Becky Daly is a New York based fashion stylist and writer who has worked for such magazines as W, Elle, Jane, Instyle, Page Six, Lucky, Harper’s Bazaar, and Interview. Her job largely involves working as a market editor, doing cross media magazine promotion for television. You know those fashion interest pieces on shows like E News, The Today Show, and Good Morning America? Daly is frequently the one who puts the whole thing together. In addition to her magazine and TV work, she also writes occasional style pieces for The New York Post and



Jon Miller: When did you get the calling to work in the magazine industry?

Becky Daly: I remember going to the salon with my mom and picking up Seventeen while she was having her hair done. I think I was about nine years old – it had never occurred to me to read a magazine before, but I opened it out of boredom, and it was like, “Whoa. Here is every fun thing in the world right here on these pages.” I think from that moment on I knew that magazines were in my future, and as I got older, it was the fashion aspect specifically that seemed to come into focus.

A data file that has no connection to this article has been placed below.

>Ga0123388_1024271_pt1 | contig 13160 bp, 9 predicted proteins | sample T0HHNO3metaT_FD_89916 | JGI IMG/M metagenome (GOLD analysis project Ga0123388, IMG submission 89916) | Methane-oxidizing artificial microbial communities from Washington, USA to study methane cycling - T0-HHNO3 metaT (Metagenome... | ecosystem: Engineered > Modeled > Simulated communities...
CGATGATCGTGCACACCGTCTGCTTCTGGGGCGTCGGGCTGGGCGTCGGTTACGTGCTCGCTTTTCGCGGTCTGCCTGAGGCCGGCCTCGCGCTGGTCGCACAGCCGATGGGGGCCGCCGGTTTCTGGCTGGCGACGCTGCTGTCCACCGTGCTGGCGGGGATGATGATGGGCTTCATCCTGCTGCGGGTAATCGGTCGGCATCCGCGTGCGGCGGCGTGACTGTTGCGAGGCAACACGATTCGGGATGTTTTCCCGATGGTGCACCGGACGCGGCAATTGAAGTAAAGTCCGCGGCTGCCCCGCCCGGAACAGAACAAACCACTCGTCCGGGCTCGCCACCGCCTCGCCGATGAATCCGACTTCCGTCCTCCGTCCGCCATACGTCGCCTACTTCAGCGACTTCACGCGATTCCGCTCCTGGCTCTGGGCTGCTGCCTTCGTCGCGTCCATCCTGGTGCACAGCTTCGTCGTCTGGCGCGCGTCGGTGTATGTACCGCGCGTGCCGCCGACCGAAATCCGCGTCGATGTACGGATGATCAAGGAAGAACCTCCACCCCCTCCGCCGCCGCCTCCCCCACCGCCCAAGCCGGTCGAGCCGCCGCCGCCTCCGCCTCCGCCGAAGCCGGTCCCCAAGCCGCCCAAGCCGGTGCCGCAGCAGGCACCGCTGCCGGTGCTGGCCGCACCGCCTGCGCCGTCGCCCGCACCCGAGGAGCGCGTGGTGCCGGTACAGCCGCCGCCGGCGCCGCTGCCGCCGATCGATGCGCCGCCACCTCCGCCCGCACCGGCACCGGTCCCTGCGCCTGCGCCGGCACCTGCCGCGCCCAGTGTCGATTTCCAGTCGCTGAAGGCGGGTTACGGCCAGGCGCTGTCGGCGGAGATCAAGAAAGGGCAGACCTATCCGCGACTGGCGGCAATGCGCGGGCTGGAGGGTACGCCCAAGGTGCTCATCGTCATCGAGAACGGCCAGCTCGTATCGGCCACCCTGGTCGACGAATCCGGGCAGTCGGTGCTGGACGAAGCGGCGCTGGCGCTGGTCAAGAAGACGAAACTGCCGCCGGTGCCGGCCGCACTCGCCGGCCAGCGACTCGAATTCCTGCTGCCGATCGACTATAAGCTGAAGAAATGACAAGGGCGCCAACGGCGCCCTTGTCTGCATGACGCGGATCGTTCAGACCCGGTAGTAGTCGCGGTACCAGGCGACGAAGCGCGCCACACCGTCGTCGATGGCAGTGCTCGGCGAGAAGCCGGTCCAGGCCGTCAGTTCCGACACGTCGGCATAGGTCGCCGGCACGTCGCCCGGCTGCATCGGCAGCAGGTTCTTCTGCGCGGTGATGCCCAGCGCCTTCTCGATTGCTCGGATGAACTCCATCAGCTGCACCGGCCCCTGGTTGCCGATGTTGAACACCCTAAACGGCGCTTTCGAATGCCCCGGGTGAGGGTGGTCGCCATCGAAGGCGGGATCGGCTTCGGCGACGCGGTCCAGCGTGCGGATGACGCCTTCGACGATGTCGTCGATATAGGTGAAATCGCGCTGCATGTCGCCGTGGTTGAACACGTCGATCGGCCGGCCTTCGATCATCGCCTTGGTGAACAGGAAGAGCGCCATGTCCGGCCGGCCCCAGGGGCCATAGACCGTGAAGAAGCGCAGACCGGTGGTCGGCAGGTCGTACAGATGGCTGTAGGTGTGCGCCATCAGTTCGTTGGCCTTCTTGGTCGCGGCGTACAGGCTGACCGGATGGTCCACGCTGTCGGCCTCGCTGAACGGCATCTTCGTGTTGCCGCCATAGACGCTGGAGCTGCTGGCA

JM: Once you entered the field, did you have the fashion instinct right away?

BD: I’m not sure I’d call it a “fashion” instinct so much as an aesthetic one, but yes, I think that is something that comes naturally to people who have it. It can be honed and perfected and in that sense developed, but I think it has to be there intrinsically to begin with.

 JM: Working in what is arguably the most important fashion center in America, you must find yourself surrounded my fashion mavericks and forward thinkers daily. Who do you find personally inspiring?